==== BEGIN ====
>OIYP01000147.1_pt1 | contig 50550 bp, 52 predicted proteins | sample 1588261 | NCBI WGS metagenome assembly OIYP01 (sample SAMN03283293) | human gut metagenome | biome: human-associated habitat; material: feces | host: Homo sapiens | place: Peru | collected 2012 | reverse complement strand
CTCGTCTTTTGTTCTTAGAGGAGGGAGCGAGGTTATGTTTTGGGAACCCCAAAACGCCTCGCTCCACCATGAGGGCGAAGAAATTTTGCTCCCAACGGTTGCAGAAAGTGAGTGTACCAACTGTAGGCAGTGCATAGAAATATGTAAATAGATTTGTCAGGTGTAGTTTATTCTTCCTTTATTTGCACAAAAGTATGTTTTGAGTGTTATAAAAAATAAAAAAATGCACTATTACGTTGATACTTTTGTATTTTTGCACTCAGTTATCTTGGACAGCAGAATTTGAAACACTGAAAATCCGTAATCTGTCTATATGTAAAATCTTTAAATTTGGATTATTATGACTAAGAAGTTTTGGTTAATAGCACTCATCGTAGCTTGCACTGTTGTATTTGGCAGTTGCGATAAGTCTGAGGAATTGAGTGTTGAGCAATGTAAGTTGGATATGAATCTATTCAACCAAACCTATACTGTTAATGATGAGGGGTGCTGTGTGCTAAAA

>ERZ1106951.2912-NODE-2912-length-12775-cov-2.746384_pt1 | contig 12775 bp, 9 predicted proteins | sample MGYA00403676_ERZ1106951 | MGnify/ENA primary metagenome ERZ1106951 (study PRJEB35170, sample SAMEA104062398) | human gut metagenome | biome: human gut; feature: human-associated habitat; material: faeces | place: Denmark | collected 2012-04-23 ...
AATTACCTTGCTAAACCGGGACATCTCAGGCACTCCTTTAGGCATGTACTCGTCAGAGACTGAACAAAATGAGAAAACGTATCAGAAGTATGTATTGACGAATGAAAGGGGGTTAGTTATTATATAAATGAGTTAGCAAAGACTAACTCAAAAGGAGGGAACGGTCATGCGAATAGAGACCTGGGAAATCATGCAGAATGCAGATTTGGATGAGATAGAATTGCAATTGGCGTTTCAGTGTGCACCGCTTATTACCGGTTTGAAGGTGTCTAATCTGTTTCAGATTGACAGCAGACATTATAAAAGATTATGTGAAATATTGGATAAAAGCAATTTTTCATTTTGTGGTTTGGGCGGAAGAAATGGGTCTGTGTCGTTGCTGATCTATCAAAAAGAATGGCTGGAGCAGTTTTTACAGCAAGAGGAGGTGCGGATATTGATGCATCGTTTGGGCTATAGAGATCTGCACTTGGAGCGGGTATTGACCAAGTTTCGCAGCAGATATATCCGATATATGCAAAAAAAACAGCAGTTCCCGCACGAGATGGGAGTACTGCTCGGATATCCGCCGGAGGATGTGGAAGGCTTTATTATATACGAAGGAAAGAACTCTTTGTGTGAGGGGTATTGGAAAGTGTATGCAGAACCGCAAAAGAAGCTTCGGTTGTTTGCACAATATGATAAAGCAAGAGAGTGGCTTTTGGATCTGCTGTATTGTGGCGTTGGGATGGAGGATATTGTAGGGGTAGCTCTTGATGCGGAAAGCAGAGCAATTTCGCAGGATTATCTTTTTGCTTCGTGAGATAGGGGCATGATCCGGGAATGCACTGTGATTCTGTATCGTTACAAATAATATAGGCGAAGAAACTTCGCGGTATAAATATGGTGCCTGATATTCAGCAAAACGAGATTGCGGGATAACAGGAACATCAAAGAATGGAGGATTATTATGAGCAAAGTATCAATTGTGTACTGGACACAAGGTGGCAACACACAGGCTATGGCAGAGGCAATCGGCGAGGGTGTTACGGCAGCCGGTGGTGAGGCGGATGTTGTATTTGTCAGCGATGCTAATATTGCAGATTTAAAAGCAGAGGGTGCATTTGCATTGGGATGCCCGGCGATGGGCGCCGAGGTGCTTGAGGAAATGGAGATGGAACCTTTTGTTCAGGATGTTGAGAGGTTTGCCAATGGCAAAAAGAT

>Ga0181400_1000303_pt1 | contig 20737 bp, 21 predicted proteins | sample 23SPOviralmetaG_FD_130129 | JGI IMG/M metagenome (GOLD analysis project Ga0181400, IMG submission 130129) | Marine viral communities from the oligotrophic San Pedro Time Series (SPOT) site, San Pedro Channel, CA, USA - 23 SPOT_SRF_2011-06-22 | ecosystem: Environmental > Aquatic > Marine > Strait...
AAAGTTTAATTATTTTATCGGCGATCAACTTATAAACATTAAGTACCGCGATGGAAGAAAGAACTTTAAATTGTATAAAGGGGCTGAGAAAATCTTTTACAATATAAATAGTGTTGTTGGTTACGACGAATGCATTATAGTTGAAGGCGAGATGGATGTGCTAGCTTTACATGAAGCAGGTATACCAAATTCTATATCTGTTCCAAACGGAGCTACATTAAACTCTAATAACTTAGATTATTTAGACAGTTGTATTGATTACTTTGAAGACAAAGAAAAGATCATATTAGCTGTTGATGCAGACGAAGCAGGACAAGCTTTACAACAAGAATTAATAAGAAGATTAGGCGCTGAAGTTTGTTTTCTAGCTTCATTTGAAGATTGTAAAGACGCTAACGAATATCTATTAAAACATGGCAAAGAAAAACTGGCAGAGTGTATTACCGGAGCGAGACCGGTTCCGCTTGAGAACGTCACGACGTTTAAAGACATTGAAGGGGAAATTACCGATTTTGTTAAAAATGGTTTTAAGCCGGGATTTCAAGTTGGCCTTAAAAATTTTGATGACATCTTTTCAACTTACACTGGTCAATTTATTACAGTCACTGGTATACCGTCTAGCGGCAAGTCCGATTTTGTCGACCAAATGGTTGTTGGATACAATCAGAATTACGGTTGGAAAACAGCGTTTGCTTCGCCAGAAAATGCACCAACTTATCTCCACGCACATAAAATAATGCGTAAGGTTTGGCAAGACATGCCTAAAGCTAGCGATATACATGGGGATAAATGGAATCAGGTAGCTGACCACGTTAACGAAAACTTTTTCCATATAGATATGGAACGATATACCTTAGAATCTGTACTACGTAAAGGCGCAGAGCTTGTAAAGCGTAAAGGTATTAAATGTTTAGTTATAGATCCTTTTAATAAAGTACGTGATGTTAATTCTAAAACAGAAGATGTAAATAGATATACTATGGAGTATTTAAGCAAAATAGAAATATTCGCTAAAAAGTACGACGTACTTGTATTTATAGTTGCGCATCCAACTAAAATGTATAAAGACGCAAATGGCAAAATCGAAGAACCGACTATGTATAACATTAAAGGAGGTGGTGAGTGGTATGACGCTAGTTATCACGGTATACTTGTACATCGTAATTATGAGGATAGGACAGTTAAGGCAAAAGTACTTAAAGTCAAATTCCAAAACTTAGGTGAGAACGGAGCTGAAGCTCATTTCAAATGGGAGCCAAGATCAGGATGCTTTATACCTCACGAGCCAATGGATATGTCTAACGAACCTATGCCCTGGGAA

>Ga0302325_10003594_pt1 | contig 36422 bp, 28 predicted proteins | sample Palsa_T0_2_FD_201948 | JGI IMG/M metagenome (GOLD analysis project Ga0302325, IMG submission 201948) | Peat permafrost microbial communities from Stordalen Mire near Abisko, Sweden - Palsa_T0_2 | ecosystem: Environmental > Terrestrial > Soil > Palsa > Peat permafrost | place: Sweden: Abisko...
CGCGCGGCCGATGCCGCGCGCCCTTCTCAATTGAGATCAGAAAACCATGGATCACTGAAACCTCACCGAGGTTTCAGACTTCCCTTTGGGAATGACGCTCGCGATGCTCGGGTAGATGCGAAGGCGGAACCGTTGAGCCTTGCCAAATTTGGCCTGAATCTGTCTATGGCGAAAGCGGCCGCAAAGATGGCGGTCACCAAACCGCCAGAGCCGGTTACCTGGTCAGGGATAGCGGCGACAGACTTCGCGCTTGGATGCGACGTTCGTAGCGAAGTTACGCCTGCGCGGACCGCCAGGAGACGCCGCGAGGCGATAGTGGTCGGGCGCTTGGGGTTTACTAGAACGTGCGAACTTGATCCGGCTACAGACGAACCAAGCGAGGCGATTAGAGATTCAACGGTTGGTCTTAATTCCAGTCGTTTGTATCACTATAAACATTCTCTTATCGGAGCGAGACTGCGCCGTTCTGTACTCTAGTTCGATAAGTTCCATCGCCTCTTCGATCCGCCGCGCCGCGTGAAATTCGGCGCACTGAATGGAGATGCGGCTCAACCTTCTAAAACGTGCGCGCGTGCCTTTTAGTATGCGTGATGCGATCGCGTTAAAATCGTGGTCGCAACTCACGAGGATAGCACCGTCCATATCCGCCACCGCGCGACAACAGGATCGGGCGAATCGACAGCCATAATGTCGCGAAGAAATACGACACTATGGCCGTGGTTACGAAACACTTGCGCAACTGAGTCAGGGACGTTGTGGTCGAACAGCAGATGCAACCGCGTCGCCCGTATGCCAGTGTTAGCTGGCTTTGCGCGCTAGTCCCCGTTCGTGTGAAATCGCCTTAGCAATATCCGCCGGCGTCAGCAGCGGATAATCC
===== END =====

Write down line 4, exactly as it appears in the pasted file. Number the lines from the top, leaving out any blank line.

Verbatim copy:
AATTACCTTGCTAAACCGGGACATCTCAGGCACTCCTTTAGGCATGTACTCGTCAGAGACTGAACAAAATGAGAAAACGTATCAGAAGTATGTATTGACGAATGAAAGGGGGTTAGTTATTATATAAATGAGTTAGCAAAGACTAACTCAAAAGGAGGGAACGGTCATGCGAATAGAGACCTGGGAAATCATGCAGAATGCAGATTTGGATGAGATAGAATTGCAATTGGCGTTTCAGTGTGCACCGCTTATTACCGGTTTGAAGGTGTCTAATCTGTTTCAGATTGACAGCAGACATTATAAAAGATTATGTGAAATATTGGATAAAAGCAATTTTTCATTTTGTGGTTTGGGCGGAAGAAATGGGTCTGTGTCGTTGCTGATCTATCAAAAAGAATGGCTGGAGCAGTTTTTACAGCAAGAGGAGGTGCGGATATTGATGCATCGTTTGGGCTATAGAGATCTGCACTTGGAGCGGGTATTGACCAAGTTTCGCAGCAGATATATCCGATATATGCAAAAAAAACAGCAGTTCCCGCACGAGATGGGAGTACTGCTCGGATATCCGCCGGAGGATGTGGAAGGCTTTATTATATACGAAGGAAAGAACTCTTTGTGTGAGGGGTATTGGAAAGTGTATGCAGAACCGCAAAAGAAGCTTCGGTTGTTTGCACAATATGATAAAGCAAGAGAGTGGCTTTTGGATCTGCTGTATTGTGGCGTTGGGATGGAGGATATTGTAGGGGTAGCTCTTGATGCGGAAAGCAGAGCAATTTCGCAGGATTATCTTTTTGCTTCGTGAGATAGGGGCATGATCCGGGAATGCACTGTGATTCTGTATCGTTACAAATAATATAGGCGAAGAAACTTCGCGGTATAAATATGGTGCCTGATATTCAGCAAAACGAGATTGCGGGATAACAGGAACATCAAAGAATGGAGGATTATTATGAGCAAAGTATCAATTGTGTACTGGACACAAGGTGGCAACACACAGGCTATGGCAGAGGCAATCGGCGAGGGTGTTACGGCAGCCGGTGGTGAGGCGGATGTTGTATTTGTCAGCGATGCTAATATTGCAGATTTAAAAGCAGAGGGTGCATTTGCATTGGGATGCCCGGCGATGGGCGCCGAGGTGCTTGAGGAAATGGAGATGGAACCTTTTGTTCAGGATGTTGAGAGGTTTGCCAATGGCAAAAAGAT